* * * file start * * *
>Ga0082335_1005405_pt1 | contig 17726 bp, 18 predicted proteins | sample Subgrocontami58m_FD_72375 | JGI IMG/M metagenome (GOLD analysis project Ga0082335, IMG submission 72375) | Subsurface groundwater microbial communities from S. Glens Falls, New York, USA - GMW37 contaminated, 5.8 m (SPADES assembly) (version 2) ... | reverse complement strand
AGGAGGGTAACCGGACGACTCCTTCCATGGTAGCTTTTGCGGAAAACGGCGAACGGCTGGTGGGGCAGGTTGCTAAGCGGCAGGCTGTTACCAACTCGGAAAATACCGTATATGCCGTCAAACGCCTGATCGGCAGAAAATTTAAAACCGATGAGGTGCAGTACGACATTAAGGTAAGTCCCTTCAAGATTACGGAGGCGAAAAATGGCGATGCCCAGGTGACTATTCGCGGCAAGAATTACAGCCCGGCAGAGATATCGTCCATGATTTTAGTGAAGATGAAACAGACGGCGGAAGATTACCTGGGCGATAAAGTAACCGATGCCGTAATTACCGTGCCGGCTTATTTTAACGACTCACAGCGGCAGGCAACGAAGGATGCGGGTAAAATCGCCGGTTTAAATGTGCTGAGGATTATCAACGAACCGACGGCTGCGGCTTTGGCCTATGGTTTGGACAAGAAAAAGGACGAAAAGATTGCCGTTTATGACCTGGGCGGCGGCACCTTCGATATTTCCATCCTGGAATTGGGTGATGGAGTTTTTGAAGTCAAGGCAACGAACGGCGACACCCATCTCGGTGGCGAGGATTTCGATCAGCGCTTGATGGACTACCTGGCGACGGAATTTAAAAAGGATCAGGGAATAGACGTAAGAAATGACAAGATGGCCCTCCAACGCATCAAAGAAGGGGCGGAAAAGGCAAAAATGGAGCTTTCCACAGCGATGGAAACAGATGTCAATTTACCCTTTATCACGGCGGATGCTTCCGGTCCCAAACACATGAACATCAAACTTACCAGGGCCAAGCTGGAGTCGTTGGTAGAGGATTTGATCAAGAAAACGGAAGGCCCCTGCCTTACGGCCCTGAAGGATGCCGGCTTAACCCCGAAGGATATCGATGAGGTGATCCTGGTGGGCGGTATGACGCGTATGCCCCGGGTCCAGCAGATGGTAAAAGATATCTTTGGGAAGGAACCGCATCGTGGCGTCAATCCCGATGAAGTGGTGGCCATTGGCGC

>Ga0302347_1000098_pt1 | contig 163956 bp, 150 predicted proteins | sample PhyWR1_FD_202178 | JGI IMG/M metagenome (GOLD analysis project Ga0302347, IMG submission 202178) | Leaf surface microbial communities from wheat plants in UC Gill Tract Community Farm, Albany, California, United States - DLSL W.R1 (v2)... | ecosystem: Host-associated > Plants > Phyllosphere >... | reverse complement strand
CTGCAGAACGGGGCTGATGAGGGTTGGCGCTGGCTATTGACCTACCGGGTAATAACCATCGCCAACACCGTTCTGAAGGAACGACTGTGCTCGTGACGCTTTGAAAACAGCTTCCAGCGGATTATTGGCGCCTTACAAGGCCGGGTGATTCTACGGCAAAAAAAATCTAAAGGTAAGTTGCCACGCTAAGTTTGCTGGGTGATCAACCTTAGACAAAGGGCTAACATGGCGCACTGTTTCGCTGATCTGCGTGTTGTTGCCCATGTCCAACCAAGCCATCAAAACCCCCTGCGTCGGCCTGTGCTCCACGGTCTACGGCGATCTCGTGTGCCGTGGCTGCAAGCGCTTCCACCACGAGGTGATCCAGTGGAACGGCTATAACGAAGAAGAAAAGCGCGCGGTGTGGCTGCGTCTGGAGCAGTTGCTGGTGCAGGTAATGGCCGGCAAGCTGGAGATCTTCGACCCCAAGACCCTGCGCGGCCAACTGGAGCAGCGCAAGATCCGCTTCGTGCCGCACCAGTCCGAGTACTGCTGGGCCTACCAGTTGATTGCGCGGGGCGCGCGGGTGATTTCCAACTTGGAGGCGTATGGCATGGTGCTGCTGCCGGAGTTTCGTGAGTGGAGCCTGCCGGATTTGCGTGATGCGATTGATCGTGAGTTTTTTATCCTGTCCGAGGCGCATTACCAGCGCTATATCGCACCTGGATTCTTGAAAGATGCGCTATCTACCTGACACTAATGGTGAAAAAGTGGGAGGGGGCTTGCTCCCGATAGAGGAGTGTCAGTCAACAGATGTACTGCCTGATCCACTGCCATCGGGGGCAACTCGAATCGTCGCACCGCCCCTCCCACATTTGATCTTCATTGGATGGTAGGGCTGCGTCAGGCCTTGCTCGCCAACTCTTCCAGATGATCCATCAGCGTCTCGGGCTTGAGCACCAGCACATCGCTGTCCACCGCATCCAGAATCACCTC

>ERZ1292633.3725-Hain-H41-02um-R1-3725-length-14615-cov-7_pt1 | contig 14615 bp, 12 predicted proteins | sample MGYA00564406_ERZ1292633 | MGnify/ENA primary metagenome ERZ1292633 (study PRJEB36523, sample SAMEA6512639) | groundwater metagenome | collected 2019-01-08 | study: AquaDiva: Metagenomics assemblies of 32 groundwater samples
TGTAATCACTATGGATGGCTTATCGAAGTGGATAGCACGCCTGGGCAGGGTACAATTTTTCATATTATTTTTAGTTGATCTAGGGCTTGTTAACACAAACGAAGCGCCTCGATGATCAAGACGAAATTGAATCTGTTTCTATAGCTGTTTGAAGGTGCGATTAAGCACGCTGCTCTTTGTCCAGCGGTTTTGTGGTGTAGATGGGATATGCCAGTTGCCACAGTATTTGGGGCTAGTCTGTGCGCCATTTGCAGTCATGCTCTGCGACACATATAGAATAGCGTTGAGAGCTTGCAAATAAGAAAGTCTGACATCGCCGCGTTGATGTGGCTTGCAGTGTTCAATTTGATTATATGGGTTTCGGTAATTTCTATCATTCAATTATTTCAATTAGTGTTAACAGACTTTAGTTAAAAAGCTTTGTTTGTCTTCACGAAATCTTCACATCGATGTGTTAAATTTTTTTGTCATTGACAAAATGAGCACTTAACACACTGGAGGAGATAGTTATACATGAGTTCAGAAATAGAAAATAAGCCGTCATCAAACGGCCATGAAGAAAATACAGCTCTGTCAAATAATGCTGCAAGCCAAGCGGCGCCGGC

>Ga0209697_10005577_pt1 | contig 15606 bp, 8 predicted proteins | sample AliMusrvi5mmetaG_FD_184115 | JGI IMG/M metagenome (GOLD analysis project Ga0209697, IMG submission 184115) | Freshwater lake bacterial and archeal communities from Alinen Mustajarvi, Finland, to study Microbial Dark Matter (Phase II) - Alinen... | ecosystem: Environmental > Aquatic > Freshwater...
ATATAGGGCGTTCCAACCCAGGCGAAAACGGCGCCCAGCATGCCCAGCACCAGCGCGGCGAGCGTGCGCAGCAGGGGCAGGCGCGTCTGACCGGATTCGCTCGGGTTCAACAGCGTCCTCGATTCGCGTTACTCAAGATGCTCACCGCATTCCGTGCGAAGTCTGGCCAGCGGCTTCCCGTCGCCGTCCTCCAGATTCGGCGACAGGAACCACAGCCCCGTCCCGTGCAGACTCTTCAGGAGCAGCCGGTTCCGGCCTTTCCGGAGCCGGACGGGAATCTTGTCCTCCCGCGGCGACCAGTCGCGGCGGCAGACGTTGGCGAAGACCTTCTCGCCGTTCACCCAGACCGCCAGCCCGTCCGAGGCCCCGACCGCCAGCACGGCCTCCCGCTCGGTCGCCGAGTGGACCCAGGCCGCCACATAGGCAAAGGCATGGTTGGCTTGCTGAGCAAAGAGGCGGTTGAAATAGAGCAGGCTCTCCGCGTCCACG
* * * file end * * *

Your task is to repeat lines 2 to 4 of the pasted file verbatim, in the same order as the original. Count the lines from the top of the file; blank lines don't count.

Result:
AGGAGGGTAACCGGACGACTCCTTCCATGGTAGCTTTTGCGGAAAACGGCGAACGGCTGGTGGGGCAGGTTGCTAAGCGGCAGGCTGTTACCAACTCGGAAAATACCGTATATGCCGTCAAACGCCTGATCGGCAGAAAATTTAAAACCGATGAGGTGCAGTACGACATTAAGGTAAGTCCCTTCAAGATTACGGAGGCGAAAAATGGCGATGCCCAGGTGACTATTCGCGGCAAGAATTACAGCCCGGCAGAGATATCGTCCATGATTTTAGTGAAGATGAAACAGACGGCGGAAGATTACCTGGGCGATAAAGTAACCGATGCCGTAATTACCGTGCCGGCTTATTTTAACGACTCACAGCGGCAGGCAACGAAGGATGCGGGTAAAATCGCCGGTTTAAATGTGCTGAGGATTATCAACGAACCGACGGCTGCGGCTTTGGCCTATGGTTTGGACAAGAAAAAGGACGAAAAGATTGCCGTTTATGACCTGGGCGGCGGCACCTTCGATATTTCCATCCTGGAATTGGGTGATGGAGTTTTTGAAGTCAAGGCAACGAACGGCGACACCCATCTCGGTGGCGAGGATTTCGATCAGCGCTTGATGGACTACCTGGCGACGGAATTTAAAAAGGATCAGGGAATAGACGTAAGAAATGACAAGATGGCCCTCCAACGCATCAAAGAAGGGGCGGAAAAGGCAAAAATGGAGCTTTCCACAGCGATGGAAACAGATGTCAATTTACCCTTTATCACGGCGGATGCTTCCGGTCCCAAACACATGAACATCAAACTTACCAGGGCCAAGCTGGAGTCGTTGGTAGAGGATTTGATCAAGAAAACGGAAGGCCCCTGCCTTACGGCCCTGAAGGATGCCGGCTTAACCCCGAAGGATATCGATGAGGTGATCCTGGTGGGCGGTATGACGCGTATGCCCCGGGTCCAGCAGATGGTAAAAGATATCTTTGGGAAGGAACCGCATCGTGGCGTCAATCCCGATGAAGTGGTGGCCATTGGCGC

>Ga0302347_1000098_pt1 | contig 163956 bp, 150 predicted proteins | sample PhyWR1_FD_202178 | JGI IMG/M metagenome (GOLD analysis project Ga0302347, IMG submission 202178) | Leaf surface microbial communities from wheat plants in UC Gill Tract Community Farm, Albany, California, United States - DLSL W.R1 (v2)... | ecosystem: Host-associated > Plants > Phyllosphere >... | reverse complement strand
CTGCAGAACGGGGCTGATGAGGGTTGGCGCTGGCTATTGACCTACCGGGTAATAACCATCGCCAACACCGTTCTGAAGGAACGACTGTGCTCGTGACGCTTTGAAAACAGCTTCCAGCGGATTATTGGCGCCTTACAAGGCCGGGTGATTCTACGGCAAAAAAAATCTAAAGGTAAGTTGCCACGCTAAGTTTGCTGGGTGATCAACCTTAGACAAAGGGCTAACATGGCGCACTGTTTCGCTGATCTGCGTGTTGTTGCCCATGTCCAACCAAGCCATCAAAACCCCCTGCGTCGGCCTGTGCTCCACGGTCTACGGCGATCTCGTGTGCCGTGGCTGCAAGCGCTTCCACCACGAGGTGATCCAGTGGAACGGCTATAACGAAGAAGAAAAGCGCGCGGTGTGGCTGCGTCTGGAGCAGTTGCTGGTGCAGGTAATGGCCGGCAAGCTGGAGATCTTCGACCCCAAGACCCTGCGCGGCCAACTGGAGCAGCGCAAGATCCGCTTCGTGCCGCACCAGTCCGAGTACTGCTGGGCCTACCAGTTGATTGCGCGGGGCGCGCGGGTGATTTCCAACTTGGAGGCGTATGGCATGGTGCTGCTGCCGGAGTTTCGTGAGTGGAGCCTGCCGGATTTGCGTGATGCGATTGATCGTGAGTTTTTTATCCTGTCCGAGGCGCATTACCAGCGCTATATCGCACCTGGATTCTTGAAAGATGCGCTATCTACCTGACACTAATGGTGAAAAAGTGGGAGGGGGCTTGCTCCCGATAGAGGAGTGTCAGTCAACAGATGTACTGCCTGATCCACTGCCATCGGGGGCAACTCGAATCGTCGCACCGCCCCTCCCACATTTGATCTTCATTGGATGGTAGGGCTGCGTCAGGCCTTGCTCGCCAACTCTTCCAGATGATCCATCAGCGTCTCGGGCTTGAGCACCAGCACATCGCTGTCCACCGCATCCAGAATCACCTC